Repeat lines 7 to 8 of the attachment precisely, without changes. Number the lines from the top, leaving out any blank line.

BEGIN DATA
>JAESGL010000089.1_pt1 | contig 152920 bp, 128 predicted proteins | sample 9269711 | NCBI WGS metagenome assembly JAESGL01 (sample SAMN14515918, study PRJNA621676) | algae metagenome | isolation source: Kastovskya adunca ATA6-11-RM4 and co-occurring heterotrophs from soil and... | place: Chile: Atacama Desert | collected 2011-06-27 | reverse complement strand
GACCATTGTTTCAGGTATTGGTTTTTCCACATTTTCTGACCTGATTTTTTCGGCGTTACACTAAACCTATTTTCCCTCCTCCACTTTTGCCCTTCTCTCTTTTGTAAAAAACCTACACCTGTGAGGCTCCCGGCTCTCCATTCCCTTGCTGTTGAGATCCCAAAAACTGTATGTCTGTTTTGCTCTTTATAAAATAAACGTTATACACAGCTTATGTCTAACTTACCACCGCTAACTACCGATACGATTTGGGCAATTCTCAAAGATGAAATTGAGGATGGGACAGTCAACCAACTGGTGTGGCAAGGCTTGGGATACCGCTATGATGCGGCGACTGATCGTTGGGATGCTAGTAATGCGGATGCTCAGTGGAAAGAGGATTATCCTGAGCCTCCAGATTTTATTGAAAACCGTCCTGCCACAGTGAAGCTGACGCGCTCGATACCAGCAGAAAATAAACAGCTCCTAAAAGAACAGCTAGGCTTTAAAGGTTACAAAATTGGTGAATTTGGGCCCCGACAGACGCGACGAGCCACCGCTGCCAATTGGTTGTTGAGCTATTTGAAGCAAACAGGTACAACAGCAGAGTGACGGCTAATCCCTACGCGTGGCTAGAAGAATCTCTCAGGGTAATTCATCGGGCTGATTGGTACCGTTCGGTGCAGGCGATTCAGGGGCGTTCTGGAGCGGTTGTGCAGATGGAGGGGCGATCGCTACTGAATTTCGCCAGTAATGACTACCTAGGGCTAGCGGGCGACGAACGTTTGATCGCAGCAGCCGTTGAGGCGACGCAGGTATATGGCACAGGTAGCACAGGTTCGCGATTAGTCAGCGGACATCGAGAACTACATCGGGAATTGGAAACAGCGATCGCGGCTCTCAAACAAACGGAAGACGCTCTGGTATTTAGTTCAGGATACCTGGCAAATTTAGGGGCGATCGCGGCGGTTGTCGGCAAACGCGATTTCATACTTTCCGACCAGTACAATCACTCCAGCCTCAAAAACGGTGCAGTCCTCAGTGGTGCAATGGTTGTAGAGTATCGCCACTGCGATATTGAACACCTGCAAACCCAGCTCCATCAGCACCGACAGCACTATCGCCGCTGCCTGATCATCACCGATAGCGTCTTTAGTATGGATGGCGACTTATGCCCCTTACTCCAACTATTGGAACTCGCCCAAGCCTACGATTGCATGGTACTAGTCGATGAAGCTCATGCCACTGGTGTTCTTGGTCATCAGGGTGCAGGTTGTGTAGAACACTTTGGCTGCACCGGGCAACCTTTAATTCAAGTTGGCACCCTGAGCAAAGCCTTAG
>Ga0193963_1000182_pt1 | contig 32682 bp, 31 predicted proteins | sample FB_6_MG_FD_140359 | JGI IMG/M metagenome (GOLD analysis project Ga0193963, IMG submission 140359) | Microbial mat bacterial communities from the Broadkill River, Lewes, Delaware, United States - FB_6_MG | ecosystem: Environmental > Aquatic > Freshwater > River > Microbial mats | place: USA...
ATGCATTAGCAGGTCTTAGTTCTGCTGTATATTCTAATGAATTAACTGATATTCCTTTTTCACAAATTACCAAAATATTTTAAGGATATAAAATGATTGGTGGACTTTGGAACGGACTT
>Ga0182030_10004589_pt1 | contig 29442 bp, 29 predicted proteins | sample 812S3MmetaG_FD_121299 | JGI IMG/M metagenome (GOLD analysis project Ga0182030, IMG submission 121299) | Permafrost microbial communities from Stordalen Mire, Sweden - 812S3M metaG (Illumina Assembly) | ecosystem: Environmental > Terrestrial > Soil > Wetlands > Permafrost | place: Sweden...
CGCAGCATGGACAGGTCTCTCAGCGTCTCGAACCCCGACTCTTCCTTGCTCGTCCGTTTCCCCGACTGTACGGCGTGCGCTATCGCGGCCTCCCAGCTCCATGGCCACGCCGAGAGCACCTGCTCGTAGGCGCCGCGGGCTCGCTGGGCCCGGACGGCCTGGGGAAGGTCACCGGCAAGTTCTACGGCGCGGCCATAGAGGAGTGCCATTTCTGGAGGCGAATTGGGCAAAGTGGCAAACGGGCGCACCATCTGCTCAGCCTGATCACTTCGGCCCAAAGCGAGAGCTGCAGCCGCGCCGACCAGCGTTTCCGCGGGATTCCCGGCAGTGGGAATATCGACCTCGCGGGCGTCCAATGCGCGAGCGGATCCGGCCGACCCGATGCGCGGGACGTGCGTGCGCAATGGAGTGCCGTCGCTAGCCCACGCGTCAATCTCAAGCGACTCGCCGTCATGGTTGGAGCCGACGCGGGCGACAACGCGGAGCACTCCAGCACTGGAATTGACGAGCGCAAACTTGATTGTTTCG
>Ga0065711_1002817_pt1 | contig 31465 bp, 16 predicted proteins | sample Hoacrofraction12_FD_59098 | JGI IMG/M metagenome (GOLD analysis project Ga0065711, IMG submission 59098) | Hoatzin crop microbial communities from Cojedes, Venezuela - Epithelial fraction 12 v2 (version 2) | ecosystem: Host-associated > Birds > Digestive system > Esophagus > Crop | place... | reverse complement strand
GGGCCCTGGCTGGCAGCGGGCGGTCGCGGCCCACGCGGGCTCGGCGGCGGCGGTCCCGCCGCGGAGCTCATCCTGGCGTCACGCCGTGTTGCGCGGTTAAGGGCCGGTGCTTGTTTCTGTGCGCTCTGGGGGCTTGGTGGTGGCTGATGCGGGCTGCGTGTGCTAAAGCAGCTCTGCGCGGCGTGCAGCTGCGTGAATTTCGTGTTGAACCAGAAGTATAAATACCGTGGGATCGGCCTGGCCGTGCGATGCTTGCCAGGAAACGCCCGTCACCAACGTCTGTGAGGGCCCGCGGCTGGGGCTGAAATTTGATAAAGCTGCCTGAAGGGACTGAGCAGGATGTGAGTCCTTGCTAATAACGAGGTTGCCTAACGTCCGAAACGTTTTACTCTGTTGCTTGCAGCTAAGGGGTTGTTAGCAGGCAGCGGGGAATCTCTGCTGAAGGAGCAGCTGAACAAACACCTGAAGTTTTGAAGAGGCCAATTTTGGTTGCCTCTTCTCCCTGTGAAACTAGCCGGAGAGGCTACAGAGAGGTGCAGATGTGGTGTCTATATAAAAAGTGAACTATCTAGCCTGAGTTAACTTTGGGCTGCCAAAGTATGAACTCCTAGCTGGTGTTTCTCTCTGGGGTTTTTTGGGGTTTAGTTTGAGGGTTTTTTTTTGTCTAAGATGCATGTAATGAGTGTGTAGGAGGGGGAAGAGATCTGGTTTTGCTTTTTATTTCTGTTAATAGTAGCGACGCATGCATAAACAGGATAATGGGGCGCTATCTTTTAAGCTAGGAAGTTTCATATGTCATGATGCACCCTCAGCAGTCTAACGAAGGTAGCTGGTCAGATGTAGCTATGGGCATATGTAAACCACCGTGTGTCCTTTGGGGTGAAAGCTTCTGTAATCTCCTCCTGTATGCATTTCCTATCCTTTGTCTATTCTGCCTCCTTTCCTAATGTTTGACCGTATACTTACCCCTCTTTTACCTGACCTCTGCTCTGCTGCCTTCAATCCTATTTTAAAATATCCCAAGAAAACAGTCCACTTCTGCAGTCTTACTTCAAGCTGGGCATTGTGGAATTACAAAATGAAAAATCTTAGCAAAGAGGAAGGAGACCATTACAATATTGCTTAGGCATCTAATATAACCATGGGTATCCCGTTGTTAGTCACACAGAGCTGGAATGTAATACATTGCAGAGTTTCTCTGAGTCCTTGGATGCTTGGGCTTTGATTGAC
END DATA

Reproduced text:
>Ga0065711_1002817_pt1 | contig 31465 bp, 16 predicted proteins | sample Hoacrofraction12_FD_59098 | JGI IMG/M metagenome (GOLD analysis project Ga0065711, IMG submission 59098) | Hoatzin crop microbial communities from Cojedes, Venezuela - Epithelial fraction 12 v2 (version 2) | ecosystem: Host-associated > Birds > Digestive system > Esophagus > Crop | place... | reverse complement strand
GGGCCCTGGCTGGCAGCGGGCGGTCGCGGCCCACGCGGGCTCGGCGGCGGCGGTCCCGCCGCGGAGCTCATCCTGGCGTCACGCCGTGTTGCGCGGTTAAGGGCCGGTGCTTGTTTCTGTGCGCTCTGGGGGCTTGGTGGTGGCTGATGCGGGCTGCGTGTGCTAAAGCAGCTCTGCGCGGCGTGCAGCTGCGTGAATTTCGTGTTGAACCAGAAGTATAAATACCGTGGGATCGGCCTGGCCGTGCGATGCTTGCCAGGAAACGCCCGTCACCAACGTCTGTGAGGGCCCGCGGCTGGGGCTGAAATTTGATAAAGCTGCCTGAAGGGACTGAGCAGGATGTGAGTCCTTGCTAATAACGAGGTTGCCTAACGTCCGAAACGTTTTACTCTGTTGCTTGCAGCTAAGGGGTTGTTAGCAGGCAGCGGGGAATCTCTGCTGAAGGAGCAGCTGAACAAACACCTGAAGTTTTGAAGAGGCCAATTTTGGTTGCCTCTTCTCCCTGTGAAACTAGCCGGAGAGGCTACAGAGAGGTGCAGATGTGGTGTCTATATAAAAAGTGAACTATCTAGCCTGAGTTAACTTTGGGCTGCCAAAGTATGAACTCCTAGCTGGTGTTTCTCTCTGGGGTTTTTTGGGGTTTAGTTTGAGGGTTTTTTTTTGTCTAAGATGCATGTAATGAGTGTGTAGGAGGGGGAAGAGATCTGGTTTTGCTTTTTATTTCTGTTAATAGTAGCGACGCATGCATAAACAGGATAATGGGGCGCTATCTTTTAAGCTAGGAAGTTTCATATGTCATGATGCACCCTCAGCAGTCTAACGAAGGTAGCTGGTCAGATGTAGCTATGGGCATATGTAAACCACCGTGTGTCCTTTGGGGTGAAAGCTTCTGTAATCTCCTCCTGTATGCATTTCCTATCCTTTGTCTATTCTGCCTCCTTTCCTAATGTTTGACCGTATACTTACCCCTCTTTTACCTGACCTCTGCTCTGCTGCCTTCAATCCTATTTTAAAATATCCCAAGAAAACAGTCCACTTCTGCAGTCTTACTTCAAGCTGGGCATTGTGGAATTACAAAATGAAAAATCTTAGCAAAGAGGAAGGAGACCATTACAATATTGCTTAGGCATCTAATATAACCATGGGTATCCCGTTGTTAGTCACACAGAGCTGGAATGTAATACATTGCAGAGTTTCTCTGAGTCCTTGGATGCTTGGGCTTTGATTGAC